The Week In Ink: May 6, 2009

When you do this for as long as I have, you start to get a sense of your audience and their expectations, and that’s why I know for a fact that most of you are expecting me to lead off tonight’s post with Captain America kicking a gorilla dressed as a Nazi in the face, as seen in Agents of Atlas #4.




…sometimes I’ve got to defy expectations.

Besides, the top panel border on that other one was all diagonal, which makes it harder to crop properly. But enough about my occasional use of the lasso tool in PhotoShop! It’s Thursday night, and that means it’s time for another round of the Internet’s Most Properly Formatted Comics Reviews!

Here’s what I picked up this week…



And here’s what I thought about them!






Atomic Robo: The Shadow From Beyond Time #1: Okay, let’s get this out of the way right now: I love Atomic Robo.

Ever since the characer’s debut in 2007, Brian Clevinger and Scott Wegener have been knocking it out of the park every time with what is unquestionably one of the funniest and best comics on the stands. It’s great stuff that rivals even Paul Grist’s work for sheer comic book fun, and this issue’s the best of ’em all.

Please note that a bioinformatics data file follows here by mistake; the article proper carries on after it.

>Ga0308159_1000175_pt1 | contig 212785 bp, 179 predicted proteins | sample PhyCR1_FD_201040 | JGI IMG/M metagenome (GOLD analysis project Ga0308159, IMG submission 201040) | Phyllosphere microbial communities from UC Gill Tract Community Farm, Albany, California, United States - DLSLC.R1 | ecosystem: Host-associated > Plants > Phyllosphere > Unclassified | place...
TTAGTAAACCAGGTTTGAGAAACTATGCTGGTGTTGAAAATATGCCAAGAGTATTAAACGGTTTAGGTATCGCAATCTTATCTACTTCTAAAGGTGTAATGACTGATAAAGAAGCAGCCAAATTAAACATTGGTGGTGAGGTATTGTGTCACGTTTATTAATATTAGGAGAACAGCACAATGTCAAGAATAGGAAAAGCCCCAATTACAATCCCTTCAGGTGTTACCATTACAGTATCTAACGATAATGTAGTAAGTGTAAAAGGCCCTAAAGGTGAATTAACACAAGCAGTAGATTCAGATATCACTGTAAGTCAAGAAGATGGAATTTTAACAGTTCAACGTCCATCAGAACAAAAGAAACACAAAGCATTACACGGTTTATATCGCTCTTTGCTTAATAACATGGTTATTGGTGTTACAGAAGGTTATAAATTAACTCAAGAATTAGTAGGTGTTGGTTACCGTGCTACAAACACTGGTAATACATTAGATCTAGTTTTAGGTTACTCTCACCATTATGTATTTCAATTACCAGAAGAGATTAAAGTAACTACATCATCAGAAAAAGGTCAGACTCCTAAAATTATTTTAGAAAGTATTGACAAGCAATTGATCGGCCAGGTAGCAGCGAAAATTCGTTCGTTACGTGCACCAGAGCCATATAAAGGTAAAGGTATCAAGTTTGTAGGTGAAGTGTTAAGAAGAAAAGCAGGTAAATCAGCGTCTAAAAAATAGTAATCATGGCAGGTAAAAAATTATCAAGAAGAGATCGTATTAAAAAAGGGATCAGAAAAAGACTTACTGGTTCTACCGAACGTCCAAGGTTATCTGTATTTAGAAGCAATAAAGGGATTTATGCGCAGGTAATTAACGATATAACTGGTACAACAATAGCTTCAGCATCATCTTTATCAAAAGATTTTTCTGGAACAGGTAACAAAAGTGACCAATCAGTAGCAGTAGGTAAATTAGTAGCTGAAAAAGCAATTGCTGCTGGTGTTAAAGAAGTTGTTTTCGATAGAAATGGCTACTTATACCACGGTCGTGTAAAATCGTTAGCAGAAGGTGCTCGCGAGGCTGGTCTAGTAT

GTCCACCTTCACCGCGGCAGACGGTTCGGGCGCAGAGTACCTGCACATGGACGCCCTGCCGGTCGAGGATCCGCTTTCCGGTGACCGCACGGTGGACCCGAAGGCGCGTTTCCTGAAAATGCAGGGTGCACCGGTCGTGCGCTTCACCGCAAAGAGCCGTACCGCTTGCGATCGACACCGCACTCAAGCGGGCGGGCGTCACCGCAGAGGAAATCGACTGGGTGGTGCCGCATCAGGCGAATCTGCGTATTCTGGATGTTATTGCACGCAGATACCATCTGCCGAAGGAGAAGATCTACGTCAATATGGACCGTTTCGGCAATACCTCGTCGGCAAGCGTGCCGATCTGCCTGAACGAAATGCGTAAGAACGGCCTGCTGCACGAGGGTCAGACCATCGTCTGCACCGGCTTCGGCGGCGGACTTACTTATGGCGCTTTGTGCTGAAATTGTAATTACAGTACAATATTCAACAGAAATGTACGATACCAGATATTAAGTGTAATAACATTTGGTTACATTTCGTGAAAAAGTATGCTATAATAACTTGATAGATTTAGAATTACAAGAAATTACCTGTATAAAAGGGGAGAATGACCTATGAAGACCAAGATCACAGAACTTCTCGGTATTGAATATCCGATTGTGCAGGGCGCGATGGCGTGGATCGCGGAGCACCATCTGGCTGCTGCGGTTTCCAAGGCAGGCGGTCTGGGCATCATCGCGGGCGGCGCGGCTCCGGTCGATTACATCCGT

That’s no mean feat, considering how good this year’s Free Comic Book Day story was, but for pure entertainment, this one’s a winner. Admittedly, I’m more of a sucker than most for comics about historical figures having adventurers–hence my undying love of both Tales From The Bully Pulpit and Five Fists Of Science–and this one hits that spot perfectly, and even if Clevinger’s heading to the old standard plot hook of the Tunguska blast, I’ve got confidence that he’ll be able to pull it off with his usual skill. Heck, he was killing me within the first couple of pages when I realized he was doing a story starring HP Lovecraft, even before he said the guy’s name.

Not that this was any great feat of detective work or anything. I mean, you see a tall thin guy running around the ’20s gibbering about elder things and the mongrel races, you pretty much assume it’s Lovecraft.

As an interesting sidenote, “Charles Fort,” the other historical figure who costars with Howie Love and Robo, was a pseudonym once employed by the Punisher during the Mike Baron run, as it fit Baron’s established pattern of using last names that were synonymous with “Castle.” What? It’s interesting to me.